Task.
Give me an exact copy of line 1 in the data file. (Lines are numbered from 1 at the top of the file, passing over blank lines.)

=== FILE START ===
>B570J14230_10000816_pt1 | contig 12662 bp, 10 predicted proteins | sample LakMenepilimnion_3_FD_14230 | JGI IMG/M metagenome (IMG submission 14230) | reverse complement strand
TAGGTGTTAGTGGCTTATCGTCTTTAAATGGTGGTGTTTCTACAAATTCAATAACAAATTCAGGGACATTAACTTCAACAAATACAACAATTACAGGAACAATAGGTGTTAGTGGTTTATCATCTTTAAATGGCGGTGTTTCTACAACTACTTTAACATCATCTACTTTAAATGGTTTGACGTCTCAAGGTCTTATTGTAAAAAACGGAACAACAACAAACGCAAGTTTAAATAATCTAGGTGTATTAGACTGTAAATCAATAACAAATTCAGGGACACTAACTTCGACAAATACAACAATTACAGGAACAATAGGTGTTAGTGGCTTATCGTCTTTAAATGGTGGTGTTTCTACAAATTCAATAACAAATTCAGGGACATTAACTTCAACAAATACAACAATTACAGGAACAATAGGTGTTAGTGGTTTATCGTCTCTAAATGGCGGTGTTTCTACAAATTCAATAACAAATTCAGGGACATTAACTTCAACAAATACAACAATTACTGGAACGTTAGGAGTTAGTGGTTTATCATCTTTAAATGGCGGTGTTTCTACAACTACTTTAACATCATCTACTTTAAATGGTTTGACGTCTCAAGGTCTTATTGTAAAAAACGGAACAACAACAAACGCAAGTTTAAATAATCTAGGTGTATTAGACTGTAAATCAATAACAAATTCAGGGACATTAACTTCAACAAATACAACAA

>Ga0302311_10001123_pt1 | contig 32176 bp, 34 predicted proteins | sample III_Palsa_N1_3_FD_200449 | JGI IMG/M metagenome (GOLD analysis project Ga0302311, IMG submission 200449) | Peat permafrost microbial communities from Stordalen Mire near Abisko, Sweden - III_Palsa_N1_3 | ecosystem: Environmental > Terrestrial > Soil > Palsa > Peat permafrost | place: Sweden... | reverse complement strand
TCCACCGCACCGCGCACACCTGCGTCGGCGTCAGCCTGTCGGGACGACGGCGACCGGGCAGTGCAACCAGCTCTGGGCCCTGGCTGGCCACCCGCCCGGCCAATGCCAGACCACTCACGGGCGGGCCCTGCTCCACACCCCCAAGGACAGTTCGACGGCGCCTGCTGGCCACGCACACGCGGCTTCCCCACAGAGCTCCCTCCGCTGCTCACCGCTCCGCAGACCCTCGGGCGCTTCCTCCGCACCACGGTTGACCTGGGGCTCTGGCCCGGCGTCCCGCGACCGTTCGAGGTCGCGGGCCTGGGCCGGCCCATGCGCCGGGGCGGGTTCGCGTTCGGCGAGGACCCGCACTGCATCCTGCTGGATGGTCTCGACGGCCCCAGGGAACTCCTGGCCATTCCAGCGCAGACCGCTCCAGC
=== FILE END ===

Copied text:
>B570J14230_10000816_pt1 | contig 12662 bp, 10 predicted proteins | sample LakMenepilimnion_3_FD_14230 | JGI IMG/M metagenome (IMG submission 14230) | reverse complement strand